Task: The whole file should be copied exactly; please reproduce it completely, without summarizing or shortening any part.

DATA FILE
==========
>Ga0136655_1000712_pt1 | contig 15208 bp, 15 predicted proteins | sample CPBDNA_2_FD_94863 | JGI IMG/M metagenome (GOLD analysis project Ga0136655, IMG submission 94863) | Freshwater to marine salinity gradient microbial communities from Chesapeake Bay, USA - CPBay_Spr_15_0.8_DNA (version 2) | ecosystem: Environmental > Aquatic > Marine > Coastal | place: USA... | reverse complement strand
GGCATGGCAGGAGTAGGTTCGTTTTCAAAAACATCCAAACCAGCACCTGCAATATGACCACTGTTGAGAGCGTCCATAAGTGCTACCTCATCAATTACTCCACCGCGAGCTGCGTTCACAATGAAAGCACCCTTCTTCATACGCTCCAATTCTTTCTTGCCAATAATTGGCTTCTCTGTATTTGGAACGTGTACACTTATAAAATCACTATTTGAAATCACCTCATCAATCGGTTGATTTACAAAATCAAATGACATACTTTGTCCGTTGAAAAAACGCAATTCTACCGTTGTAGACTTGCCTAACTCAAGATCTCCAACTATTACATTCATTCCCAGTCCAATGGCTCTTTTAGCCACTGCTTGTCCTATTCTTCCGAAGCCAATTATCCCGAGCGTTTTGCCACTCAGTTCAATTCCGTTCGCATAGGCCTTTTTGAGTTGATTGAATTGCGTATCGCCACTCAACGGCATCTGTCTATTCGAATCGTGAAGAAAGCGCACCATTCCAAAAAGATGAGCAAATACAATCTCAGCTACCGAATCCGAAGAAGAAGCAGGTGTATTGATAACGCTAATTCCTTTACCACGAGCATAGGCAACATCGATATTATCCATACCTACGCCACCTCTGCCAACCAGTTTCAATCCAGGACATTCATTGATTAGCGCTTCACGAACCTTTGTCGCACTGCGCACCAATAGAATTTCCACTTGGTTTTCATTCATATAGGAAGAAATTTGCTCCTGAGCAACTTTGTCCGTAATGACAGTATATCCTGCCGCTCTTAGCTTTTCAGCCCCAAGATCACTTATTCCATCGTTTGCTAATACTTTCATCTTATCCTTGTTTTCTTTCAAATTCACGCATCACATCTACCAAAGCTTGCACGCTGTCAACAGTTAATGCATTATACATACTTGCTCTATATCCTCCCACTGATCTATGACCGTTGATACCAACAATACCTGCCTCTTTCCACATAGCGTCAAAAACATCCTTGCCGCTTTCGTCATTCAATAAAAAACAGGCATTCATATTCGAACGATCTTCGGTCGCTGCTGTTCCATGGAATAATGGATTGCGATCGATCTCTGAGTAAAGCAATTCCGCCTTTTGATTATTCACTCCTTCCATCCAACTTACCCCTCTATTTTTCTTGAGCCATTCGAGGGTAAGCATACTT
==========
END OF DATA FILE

>Ga0136655_1000712_pt1 | contig 15208 bp, 15 predicted proteins | sample CPBDNA_2_FD_94863 | JGI IMG/M metagenome (GOLD analysis project Ga0136655, IMG submission 94863) | Freshwater to marine salinity gradient microbial communities from Chesapeake Bay, USA - CPBay_Spr_15_0.8_DNA (version 2) | ecosystem: Environmental > Aquatic > Marine > Coastal | place: USA... | reverse complement strand
GGCATGGCAGGAGTAGGTTCGTTTTCAAAAACATCCAAACCAGCACCTGCAATATGACCACTGTTGAGAGCGTCCATAAGTGCTACCTCATCAATTACTCCACCGCGAGCTGCGTTCACAATGAAAGCACCCTTCTTCATACGCTCCAATTCTTTCTTGCCAATAATTGGCTTCTCTGTATTTGGAACGTGTACACTTATAAAATCACTATTTGAAATCACCTCATCAATCGGTTGATTTACAAAATCAAATGACATACTTTGTCCGTTGAAAAAACGCAATTCTACCGTTGTAGACTTGCCTAACTCAAGATCTCCAACTATTACATTCATTCCCAGTCCAATGGCTCTTTTAGCCACTGCTTGTCCTATTCTTCCGAAGCCAATTATCCCGAGCGTTTTGCCACTCAGTTCAATTCCGTTCGCATAGGCCTTTTTGAGTTGATTGAATTGCGTATCGCCACTCAACGGCATCTGTCTATTCGAATCGTGAAGAAAGCGCACCATTCCAAAAAGATGAGCAAATACAATCTCAGCTACCGAATCCGAAGAAGAAGCAGGTGTATTGATAACGCTAATTCCTTTACCACGAGCATAGGCAACATCGATATTATCCATACCTACGCCACCTCTGCCAACCAGTTTCAATCCAGGACATTCATTGATTAGCGCTTCACGAACCTTTGTCGCACTGCGCACCAATAGAATTTCCACTTGGTTTTCATTCATATAGGAAGAAATTTGCTCCTGAGCAACTTTGTCCGTAATGACAGTATATCCTGCCGCTCTTAGCTTTTCAGCCCCAAGATCACTTATTCCATCGTTTGCTAATACTTTCATCTTATCCTTGTTTTCTTTCAAATTCACGCATCACATCTACCAAAGCTTGCACGCTGTCAACAGTTAATGCATTATACATACTTGCTCTATATCCTCCCACTGATCTATGACCGTTGATACCAACAATACCTGCCTCTTTCCACATAGCGTCAAAAACATCCTTGCCGCTTTCGTCATTCAATAAAAAACAGGCATTCATATTCGAACGATCTTCGGTCGCTGCTGTTCCATGGAATAATGGATTGCGATCGATCTCTGAGTAAAGCAATTCCGCCTTTTGATTATTCACTCCTTCCATCCAACTTACCCCTCTATTTTTCTTGAGCCATTCGAGGGTAAGCATACTT